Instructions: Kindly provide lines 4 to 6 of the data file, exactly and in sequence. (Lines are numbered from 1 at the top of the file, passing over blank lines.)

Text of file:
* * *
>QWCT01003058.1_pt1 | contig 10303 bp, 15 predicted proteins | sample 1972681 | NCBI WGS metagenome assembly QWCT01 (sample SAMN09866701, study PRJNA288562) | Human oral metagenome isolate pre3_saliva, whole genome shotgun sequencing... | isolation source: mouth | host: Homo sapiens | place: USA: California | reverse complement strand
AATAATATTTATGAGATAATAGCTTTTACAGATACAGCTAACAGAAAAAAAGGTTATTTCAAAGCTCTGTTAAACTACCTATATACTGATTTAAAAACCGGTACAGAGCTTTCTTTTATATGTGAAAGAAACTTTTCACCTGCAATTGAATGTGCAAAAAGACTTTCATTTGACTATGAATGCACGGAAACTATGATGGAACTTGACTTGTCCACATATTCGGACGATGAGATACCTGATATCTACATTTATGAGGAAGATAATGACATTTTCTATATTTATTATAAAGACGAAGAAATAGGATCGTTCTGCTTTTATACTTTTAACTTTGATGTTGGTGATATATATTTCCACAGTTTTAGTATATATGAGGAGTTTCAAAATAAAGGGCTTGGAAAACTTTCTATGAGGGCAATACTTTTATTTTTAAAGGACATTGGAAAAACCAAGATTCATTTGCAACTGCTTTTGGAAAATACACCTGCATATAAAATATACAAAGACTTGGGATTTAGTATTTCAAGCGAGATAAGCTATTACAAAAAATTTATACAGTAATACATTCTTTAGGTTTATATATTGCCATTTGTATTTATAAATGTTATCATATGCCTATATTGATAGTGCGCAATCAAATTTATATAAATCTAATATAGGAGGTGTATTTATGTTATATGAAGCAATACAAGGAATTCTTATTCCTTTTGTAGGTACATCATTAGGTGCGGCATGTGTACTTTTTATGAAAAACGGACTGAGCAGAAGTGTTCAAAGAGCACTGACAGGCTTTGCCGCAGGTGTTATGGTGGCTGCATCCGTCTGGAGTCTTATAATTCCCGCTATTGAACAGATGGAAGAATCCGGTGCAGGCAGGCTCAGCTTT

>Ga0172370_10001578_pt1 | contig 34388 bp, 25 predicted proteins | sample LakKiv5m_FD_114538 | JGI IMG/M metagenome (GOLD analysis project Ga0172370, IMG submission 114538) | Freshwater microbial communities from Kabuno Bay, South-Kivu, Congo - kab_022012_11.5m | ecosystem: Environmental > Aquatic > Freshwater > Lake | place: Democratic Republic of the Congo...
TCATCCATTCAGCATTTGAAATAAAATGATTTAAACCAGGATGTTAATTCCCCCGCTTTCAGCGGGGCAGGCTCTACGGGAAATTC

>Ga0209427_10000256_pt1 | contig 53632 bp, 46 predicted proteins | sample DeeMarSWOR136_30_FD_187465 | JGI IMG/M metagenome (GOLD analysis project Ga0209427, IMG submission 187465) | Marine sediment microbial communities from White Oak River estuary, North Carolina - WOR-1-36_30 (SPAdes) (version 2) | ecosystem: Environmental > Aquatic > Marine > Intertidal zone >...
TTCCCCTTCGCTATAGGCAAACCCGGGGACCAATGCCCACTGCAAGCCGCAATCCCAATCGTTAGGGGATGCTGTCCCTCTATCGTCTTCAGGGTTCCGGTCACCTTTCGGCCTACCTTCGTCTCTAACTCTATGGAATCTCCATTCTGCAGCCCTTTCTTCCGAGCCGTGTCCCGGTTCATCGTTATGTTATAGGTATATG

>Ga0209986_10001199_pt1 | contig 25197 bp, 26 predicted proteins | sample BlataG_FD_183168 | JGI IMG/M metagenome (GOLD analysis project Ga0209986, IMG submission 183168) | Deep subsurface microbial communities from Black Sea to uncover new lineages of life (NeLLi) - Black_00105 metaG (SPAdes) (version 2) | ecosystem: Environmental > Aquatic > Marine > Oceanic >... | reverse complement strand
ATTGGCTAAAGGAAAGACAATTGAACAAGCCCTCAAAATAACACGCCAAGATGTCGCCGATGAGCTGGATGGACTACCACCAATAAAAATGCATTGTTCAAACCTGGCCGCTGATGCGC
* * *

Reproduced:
TCATCCATTCAGCATTTGAAATAAAATGATTTAAACCAGGATGTTAATTCCCCCGCTTTCAGCGGGGCAGGCTCTACGGGAAATTC

>Ga0209427_10000256_pt1 | contig 53632 bp, 46 predicted proteins | sample DeeMarSWOR136_30_FD_187465 | JGI IMG/M metagenome (GOLD analysis project Ga0209427, IMG submission 187465) | Marine sediment microbial communities from White Oak River estuary, North Carolina - WOR-1-36_30 (SPAdes) (version 2) | ecosystem: Environmental > Aquatic > Marine > Intertidal zone >...
TTCCCCTTCGCTATAGGCAAACCCGGGGACCAATGCCCACTGCAAGCCGCAATCCCAATCGTTAGGGGATGCTGTCCCTCTATCGTCTTCAGGGTTCCGGTCACCTTTCGGCCTACCTTCGTCTCTAACTCTATGGAATCTCCATTCTGCAGCCCTTTCTTCCGAGCCGTGTCCCGGTTCATCGTTATGTTATAGGTATATG